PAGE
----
Why An Adam Sandler Movie Poster Sparked a Urinary Controversy

‘Big Daddy’ was a big hit with public urinators
Why An Adam Sandler Movie Poster Sparked a Urinary Controversy

Despite the fact that some of his most popular movies found him punching a beloved senior citizen in the face, stalking a woman suffering from a debilitating brain injury and literally hanging out with Lucifer, Adam Sandler generally isn’t thought of as a controversial performer. Heck, even after starring in Saturday Night Live’s wildly offensive “Canteen Boy” sketch, it was Alec Baldwin and NBC, not Sandler, who experienced the brunt of the backlash. 

Strangely enough, though, one Adam Sandler comedy that did receive some headline-grabbing pushback when it came out was also one of his sweetest: 1999’s Big Daddy.

You might think that any controversy involving this movie would have focused on, say, Rob Schneider doing another offensive accent while playing a Middle Eastern delivery guy, or the constant over-the-top product placements, or the fact that the movie is about an adult man who illegally adopts a small child just to prove a point to his girlfriend, lasting psychological damage to a minor be damned!  

No, what landed the movie in hot water was its poster. While most Sandler movie posters simply depict Sandler striking a pose while smirking and holding an object pertaining to the plot of the film — be it a golf club, a hair dryer or a magical reality-bending remote control — the poster for Big Daddy featured his character Sonny peeing against a wall, along with his pint-sized pal Julian, just like in the movie.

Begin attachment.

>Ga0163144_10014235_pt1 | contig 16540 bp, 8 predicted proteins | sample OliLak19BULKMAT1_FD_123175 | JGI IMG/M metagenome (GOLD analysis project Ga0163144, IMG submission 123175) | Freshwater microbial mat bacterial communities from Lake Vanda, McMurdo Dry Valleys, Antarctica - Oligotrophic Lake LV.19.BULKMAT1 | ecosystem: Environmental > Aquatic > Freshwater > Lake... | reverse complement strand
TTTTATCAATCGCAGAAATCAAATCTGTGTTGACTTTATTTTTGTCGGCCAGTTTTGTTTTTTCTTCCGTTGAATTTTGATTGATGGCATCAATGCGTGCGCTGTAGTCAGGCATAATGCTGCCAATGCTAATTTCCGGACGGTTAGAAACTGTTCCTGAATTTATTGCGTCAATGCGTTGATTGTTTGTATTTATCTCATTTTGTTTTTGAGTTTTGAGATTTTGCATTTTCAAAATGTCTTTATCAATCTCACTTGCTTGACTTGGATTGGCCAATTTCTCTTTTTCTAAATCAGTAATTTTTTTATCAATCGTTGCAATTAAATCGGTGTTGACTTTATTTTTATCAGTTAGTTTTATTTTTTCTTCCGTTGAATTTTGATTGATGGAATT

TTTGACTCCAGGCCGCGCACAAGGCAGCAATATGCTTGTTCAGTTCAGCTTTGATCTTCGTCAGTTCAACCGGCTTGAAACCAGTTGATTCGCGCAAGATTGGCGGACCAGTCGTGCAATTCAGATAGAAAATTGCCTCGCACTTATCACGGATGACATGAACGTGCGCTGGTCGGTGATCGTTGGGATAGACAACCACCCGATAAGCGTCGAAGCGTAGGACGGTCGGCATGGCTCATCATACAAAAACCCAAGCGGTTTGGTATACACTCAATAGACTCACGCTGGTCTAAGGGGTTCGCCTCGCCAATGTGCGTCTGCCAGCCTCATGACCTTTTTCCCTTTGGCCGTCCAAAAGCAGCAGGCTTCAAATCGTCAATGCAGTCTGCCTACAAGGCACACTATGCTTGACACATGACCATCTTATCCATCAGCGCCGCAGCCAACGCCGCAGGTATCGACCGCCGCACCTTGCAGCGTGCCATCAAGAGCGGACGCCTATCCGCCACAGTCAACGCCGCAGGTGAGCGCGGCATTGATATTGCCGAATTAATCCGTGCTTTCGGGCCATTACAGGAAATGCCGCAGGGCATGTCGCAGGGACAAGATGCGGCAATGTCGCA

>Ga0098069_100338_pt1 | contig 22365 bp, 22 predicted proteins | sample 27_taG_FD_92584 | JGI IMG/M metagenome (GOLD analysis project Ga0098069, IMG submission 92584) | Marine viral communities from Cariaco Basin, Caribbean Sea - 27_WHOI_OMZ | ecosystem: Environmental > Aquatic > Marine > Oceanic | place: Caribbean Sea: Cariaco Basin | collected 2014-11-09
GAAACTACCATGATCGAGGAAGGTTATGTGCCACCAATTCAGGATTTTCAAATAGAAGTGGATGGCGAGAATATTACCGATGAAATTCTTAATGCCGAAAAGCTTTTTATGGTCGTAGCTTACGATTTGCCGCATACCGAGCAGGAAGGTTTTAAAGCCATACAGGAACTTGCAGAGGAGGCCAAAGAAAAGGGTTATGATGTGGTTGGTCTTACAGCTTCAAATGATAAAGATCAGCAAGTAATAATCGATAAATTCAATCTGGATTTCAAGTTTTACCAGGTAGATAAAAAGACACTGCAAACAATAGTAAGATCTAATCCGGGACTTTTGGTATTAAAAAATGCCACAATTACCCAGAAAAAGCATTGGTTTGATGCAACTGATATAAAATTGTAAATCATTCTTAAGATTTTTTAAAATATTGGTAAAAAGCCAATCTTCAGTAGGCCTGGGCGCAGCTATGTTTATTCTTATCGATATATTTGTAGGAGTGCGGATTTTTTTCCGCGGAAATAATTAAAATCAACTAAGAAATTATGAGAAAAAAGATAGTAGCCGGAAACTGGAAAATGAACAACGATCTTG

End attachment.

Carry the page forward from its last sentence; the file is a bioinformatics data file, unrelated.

Some people felt that the posters weren’t just an advertisement for the film, but also served as an endorsement of public urination in general, despite the fact that Sonny only condones whizzing on the wall of that one snooty restaurant that refused to let a desperate Julian use the toilet. But these posters were especially problematic in “New York City subways and Santa Monica beaches,” two places where rogue urinators were already an issue long before the star of Billy Madison gave them tacit permission to let loose and indulge their urological whims. 

The studio behind the film, Columbia Pictures, was asked to replace the offending posters with ones featuring a less “pee-centric shot.” Not only did they oblige, when Big Daddy was released in the U.K., reportedly the studio decided to use the “more hygienic replacement poster” to promote the film, thus sparing the London Underground from an uptick of Sandler-inspired tinkling. 

But really, if cities like New York and L.A. actually wanted people to stop pissing all over the place, perhaps investing in more accessible public restrooms would have been a better, more long-term solution than complaining about the advertising campaign of a movie from the director of Beverly Hills Ninja. 

Just a thought. 

You (yes, you) should follow JM on Twitter (if it still exists by the time you’re reading this). 


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